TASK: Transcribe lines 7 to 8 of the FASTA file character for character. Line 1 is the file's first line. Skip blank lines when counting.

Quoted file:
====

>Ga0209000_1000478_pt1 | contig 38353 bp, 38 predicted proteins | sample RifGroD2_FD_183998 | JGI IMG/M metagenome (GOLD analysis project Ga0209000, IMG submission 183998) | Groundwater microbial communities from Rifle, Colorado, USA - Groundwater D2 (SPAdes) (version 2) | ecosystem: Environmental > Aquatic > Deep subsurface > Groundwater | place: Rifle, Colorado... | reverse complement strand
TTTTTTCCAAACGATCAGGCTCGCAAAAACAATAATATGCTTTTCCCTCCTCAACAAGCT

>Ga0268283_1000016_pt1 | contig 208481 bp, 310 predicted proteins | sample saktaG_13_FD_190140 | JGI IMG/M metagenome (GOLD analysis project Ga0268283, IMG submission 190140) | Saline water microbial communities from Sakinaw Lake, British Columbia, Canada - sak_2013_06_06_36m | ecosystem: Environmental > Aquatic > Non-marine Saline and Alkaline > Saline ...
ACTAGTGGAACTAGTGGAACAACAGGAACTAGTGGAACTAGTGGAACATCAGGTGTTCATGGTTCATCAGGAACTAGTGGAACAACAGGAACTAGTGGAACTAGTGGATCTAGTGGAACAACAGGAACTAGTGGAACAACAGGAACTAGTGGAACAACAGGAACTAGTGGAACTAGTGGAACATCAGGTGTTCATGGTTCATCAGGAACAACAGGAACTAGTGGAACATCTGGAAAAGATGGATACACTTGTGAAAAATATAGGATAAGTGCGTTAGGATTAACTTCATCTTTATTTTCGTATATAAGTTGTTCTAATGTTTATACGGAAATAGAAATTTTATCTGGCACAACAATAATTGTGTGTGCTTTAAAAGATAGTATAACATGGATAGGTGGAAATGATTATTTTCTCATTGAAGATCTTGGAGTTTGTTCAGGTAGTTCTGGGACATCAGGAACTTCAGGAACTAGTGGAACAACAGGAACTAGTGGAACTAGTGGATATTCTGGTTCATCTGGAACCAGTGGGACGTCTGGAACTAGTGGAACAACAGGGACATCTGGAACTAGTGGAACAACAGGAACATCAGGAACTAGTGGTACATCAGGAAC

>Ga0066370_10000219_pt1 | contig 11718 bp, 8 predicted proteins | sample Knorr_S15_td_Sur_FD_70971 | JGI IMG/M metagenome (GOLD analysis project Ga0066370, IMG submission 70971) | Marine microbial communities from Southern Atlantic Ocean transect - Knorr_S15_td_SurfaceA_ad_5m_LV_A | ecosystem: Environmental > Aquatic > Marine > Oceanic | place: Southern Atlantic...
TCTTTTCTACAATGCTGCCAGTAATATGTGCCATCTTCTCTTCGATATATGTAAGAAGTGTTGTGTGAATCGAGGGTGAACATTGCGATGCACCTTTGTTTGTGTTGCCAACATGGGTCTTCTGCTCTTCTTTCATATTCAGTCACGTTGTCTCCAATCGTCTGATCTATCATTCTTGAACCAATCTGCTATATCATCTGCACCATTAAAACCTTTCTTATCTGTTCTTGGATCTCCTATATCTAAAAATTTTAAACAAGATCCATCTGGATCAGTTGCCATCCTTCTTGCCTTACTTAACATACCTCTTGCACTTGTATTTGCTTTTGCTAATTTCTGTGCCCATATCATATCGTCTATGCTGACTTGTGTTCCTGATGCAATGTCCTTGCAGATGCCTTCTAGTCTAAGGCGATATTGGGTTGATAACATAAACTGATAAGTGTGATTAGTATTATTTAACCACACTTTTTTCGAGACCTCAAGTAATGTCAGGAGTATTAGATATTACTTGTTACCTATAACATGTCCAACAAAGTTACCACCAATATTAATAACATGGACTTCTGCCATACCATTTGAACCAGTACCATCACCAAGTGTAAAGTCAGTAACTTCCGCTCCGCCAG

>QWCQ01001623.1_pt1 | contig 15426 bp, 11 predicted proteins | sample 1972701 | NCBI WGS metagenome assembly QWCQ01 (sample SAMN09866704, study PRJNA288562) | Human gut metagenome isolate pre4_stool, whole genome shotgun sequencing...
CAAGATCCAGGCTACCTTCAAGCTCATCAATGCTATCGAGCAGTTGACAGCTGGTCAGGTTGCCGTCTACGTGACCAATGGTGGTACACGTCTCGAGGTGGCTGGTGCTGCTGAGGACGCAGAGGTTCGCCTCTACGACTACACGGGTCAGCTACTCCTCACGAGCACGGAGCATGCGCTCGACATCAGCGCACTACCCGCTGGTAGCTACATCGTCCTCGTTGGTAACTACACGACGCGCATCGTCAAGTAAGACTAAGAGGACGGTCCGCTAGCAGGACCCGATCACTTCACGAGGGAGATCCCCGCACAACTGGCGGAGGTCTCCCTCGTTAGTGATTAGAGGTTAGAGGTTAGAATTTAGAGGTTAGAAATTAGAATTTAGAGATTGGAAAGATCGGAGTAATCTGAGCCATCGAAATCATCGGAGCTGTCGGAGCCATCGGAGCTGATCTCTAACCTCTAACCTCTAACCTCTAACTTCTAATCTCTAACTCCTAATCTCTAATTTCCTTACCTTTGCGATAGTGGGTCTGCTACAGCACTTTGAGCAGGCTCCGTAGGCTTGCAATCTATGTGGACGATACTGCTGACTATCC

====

>QWCQ01001623.1_pt1 | contig 15426 bp, 11 predicted proteins | sample 1972701 | NCBI WGS metagenome assembly QWCQ01 (sample SAMN09866704, study PRJNA288562) | Human gut metagenome isolate pre4_stool, whole genome shotgun sequencing...
CAAGATCCAGGCTACCTTCAAGCTCATCAATGCTATCGAGCAGTTGACAGCTGGTCAGGTTGCCGTCTACGTGACCAATGGTGGTACACGTCTCGAGGTGGCTGGTGCTGCTGAGGACGCAGAGGTTCGCCTCTACGACTACACGGGTCAGCTACTCCTCACGAGCACGGAGCATGCGCTCGACATCAGCGCACTACCCGCTGGTAGCTACATCGTCCTCGTTGGTAACTACACGACGCGCATCGTCAAGTAAGACTAAGAGGACGGTCCGCTAGCAGGACCCGATCACTTCACGAGGGAGATCCCCGCACAACTGGCGGAGGTCTCCCTCGTTAGTGATTAGAGGTTAGAGGTTAGAATTTAGAGGTTAGAAATTAGAATTTAGAGATTGGAAAGATCGGAGTAATCTGAGCCATCGAAATCATCGGAGCTGTCGGAGCCATCGGAGCTGATCTCTAACCTCTAACCTCTAACCTCTAACTTCTAATCTCTAACTCCTAATCTCTAATTTCCTTACCTTTGCGATAGTGGGTCTGCTACAGCACTTTGAGCAGGCTCCGTAGGCTTGCAATCTATGTGGACGATACTGCTGACTATCC